Learning Paradox – The more kids use technology, the less likely they are to learn

learning paradox image 800 x 367 V2Please refer to the Fact Sheet located on the Zone’In website www.zonein.ca for research references.

Today’s education systems are globally embarking on an experiment of epic proportion – the prolific use of computers to educate children. Without long term, replicated research data to support the use of computers as effective teaching tools, school administrations blindly move forward with imposing universal computer use. Without knowledge regarding safety from electromagnetic radiation, and with knowledge showing declining literacy and academic success, schools continue to promote prevalent use of computers in learning environments. While the promise of technology in education is profound, the perils are largely ignored, and could prove to be detrimental to children in the long term. The phenomenon of “tech centric” education proliferates education systems, yet little attention is given to the glaring question “In the absence of the teacher, can a child learn”? This article by pediatric occupational therapist Cris Rowan, explores the perils associated with universal use of technology as a teaching tool, and proposes the “Learning Paradox” – the more technology a child uses, the less likely they are to learn. This article also includes a ten step plan for schools to optimize attention and learning termed “The Learning Quotient”.

With literacy rates plummeting (PISA 2014), classroom management unmanageable (BC teachers strike 2014), one in six students diagnosed with mental illness (Waddell 2007), one in eleven addicted to technology (Gentile 2011), and one in three entering school developmentally delayed (HELP EDI Mapping 2009/13, Hutrow 2014)), schools are struggling to provide adequate education to many students. As governments pull tighter on the purse strings, schools are forced to employ short term measures as cost savings. Elimination of teachers and support staff, increased classroom numbers, reduction of recess, and dilapidation of playgrounds are just a few of the hurdles schools face when trying to meet budget demands. While understandable that school administrations turn to technology as a cost effective way to instruct children, this decision lacks research evidence, and could prove to be harmful to some, if not many, students. The “tech illusion” that computers can actually teach children, has caused many teachers to turn away from evidence based, tried and true teaching methods, especially for printing, reading and math. Canada fell out of the top 10 in global rankings for academic performance on the PISA in 2013, and the U.S., who spends more per capita on education than any other nation in the world, is ranked 25th. It becomes all too clear that technology is not the scholastic pie in the sky that educators dreamed it would be, and the time to face this fact is now. So how do we peer through these muddied waters, and focus on techniques to provide the best education possible for today’s students? An understanding of how technology has changed the human brain already, and implementation of strategies to counteract and repair this damage, is essential and urgent.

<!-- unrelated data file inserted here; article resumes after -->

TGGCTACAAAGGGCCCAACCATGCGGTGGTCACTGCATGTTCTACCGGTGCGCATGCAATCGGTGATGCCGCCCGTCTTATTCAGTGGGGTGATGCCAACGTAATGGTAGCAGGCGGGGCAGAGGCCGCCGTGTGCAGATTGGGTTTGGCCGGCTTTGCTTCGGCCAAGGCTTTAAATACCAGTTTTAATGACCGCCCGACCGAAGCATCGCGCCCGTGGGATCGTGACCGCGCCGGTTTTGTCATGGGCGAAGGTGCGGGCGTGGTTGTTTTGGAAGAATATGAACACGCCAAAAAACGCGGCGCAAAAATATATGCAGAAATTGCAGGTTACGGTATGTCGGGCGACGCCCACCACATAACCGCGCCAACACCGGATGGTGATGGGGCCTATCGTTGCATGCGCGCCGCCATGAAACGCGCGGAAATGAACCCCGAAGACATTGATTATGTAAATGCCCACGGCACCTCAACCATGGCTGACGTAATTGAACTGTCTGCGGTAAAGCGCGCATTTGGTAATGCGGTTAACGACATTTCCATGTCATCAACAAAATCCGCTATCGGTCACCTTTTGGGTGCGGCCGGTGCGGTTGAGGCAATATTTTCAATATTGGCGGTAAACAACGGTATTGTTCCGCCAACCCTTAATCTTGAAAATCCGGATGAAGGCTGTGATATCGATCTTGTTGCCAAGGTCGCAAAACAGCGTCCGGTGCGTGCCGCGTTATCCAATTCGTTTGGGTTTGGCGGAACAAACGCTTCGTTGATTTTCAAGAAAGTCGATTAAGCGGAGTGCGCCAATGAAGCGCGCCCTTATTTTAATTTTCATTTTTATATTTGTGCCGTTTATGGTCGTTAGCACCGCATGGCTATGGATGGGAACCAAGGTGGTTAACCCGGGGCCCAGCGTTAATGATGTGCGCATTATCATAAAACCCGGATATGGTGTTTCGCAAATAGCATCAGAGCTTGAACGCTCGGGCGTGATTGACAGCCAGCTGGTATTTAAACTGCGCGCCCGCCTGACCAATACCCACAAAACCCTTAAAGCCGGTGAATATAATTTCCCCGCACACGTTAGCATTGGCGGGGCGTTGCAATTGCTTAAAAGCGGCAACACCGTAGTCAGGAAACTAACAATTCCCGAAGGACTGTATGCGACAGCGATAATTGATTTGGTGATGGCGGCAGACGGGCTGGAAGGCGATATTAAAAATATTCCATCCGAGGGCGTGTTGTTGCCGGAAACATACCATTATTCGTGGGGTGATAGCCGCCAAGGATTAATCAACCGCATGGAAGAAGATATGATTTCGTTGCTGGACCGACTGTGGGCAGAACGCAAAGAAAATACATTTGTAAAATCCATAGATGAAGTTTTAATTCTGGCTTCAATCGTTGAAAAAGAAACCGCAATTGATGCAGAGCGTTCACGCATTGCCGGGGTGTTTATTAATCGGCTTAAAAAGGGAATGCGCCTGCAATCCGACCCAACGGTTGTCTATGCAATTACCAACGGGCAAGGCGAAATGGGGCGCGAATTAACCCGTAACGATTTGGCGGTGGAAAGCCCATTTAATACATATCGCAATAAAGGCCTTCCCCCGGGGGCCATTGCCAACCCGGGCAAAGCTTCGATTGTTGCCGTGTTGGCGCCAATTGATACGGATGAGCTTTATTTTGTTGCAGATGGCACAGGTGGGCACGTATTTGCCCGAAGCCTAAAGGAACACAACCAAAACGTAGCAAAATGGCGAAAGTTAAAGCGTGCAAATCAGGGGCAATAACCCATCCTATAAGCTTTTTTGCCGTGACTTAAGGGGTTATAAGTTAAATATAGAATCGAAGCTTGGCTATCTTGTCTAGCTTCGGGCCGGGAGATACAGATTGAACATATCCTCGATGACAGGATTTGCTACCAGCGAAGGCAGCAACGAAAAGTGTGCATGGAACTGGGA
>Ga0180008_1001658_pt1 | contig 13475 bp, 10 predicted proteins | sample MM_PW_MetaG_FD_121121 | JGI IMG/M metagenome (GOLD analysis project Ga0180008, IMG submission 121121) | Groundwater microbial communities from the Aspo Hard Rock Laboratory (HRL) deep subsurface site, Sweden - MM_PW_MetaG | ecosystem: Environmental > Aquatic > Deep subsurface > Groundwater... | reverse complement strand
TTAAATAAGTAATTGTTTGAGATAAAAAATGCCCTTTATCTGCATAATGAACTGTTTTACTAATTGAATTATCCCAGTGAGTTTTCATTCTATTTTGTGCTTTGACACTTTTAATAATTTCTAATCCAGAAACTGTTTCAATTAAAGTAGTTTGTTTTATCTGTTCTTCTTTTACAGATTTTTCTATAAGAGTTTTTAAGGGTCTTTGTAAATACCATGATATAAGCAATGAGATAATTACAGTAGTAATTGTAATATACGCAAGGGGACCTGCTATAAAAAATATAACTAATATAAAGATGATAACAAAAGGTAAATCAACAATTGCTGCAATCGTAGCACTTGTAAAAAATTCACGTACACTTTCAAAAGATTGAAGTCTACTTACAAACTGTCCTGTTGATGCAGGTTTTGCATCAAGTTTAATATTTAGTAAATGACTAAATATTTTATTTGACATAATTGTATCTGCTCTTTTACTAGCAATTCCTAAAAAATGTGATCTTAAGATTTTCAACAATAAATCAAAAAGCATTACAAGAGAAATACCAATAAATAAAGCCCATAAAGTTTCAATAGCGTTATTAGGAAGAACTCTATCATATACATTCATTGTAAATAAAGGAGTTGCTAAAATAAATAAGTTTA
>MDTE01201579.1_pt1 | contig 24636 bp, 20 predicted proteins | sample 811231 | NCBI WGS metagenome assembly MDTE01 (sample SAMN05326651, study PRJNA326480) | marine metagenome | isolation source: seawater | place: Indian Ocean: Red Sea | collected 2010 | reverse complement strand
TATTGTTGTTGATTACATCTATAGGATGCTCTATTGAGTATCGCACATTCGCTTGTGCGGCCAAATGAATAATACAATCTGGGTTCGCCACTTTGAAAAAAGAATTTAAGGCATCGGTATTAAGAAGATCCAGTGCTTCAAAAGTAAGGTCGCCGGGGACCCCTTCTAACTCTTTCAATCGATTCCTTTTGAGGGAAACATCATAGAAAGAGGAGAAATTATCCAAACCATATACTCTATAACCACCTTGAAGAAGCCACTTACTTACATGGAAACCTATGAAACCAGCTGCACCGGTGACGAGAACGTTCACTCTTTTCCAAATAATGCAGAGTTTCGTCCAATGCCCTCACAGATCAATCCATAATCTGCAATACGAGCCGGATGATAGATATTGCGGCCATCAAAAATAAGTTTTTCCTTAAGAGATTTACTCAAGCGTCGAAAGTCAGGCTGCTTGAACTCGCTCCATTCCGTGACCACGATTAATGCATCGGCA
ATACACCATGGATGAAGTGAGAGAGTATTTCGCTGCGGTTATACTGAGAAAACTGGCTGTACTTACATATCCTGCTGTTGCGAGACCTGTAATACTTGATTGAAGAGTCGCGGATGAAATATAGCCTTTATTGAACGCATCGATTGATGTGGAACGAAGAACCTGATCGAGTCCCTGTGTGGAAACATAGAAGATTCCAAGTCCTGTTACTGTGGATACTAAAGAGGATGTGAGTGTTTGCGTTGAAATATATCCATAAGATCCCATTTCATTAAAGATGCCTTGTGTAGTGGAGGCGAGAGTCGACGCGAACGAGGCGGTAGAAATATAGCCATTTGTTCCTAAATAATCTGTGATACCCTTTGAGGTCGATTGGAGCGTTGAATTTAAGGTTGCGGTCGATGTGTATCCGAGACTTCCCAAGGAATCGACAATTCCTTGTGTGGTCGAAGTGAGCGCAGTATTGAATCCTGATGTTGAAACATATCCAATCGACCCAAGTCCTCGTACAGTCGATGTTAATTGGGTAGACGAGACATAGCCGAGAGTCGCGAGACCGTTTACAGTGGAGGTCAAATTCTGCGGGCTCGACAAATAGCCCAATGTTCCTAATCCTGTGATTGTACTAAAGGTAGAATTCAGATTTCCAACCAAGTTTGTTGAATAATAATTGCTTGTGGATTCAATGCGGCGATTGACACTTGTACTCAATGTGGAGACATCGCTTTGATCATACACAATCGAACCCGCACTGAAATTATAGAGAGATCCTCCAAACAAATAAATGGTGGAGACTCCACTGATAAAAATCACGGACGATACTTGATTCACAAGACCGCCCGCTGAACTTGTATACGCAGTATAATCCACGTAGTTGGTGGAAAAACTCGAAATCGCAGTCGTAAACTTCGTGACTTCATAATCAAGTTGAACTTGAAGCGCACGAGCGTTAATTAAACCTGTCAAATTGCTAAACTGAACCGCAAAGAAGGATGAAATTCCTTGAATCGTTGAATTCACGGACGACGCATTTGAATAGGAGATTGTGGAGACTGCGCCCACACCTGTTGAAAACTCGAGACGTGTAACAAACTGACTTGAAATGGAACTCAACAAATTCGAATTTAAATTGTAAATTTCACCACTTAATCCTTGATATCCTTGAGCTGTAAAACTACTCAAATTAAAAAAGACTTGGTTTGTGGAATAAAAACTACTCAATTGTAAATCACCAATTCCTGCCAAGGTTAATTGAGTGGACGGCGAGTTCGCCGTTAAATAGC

Children use an average of 7.5 hours per day of entertainment technologies (Kaiser Foundation 2010), yet experts recommend one quarter that amount (APA 2002/13, CPS 2010). Early studies show that associated with excessive video gaming by youth (> 4-5 hours per day), the brain is pruning neuronal tracks to the frontal cortex, resulting in atrophy (shrinking) of both grey and white matter areas in frontal lobes (Drunkley 2014). Termed “digital dementia”, these youth are demonstrating significant cognitive impairment affecting even the most simple of aspects of daily functioning e.g. remembering bank codes, phone numbers (Sana 2013). Studies also show that for every hour of entertainment technology usage, their risk of attention deficit increases by 10% (Christakis 2007). Fast paced media content, found in many cartoons, You Tube videos, and video games, has been shown to impair executive function, even with low exposure amounts of only 9 minutes (Christakis 2011). These research findings indicate that not all students would benefit from educational technology, and careful consideration should be given toward prohibiting use of entertainment based technologies at school.  Chronic video gamers, or those students who already have adhd or difficulty paying attention, meet criteria for The Learning Paradox – the more technology used, the less likely they are to learn.

Educators would be wise to consider parameters of who, what, when, where, why and how of technology use with students, and realize that while technology may be an effective teaching tool for some students, technology is  not beneficial, and may even be harmful, for others. Regulating and managing technology use in the classroom setting is imperative, essential, and even urgent for many of today’s students. The following ten step plan has been designed by pediatric occupational therapist Cris Rowan for school environments to enhance student attention and ability to learn. Supporting research can be located on the Zone’in Fact Sheet www.zonein.ca.

Teachers teach…technology entertains.

The Learning Quotient v2

Additional Reading

British Columbia Knowledge Based Society – A generation of idiots


Digital Dementia – Guidelines for educators regarding technology use in school settings 


Education Technology Displaces Literacy



Cris Rowan is a pediatric occupational therapist, author, and educator on the impact of technology on child development, behavior and learning, and can be reached at info@zonein.ca. Blog comments can be entered at www.movingtolearn.ca. Research references can be located on the Zone’in Fact Sheet found on www.zonein.ca.


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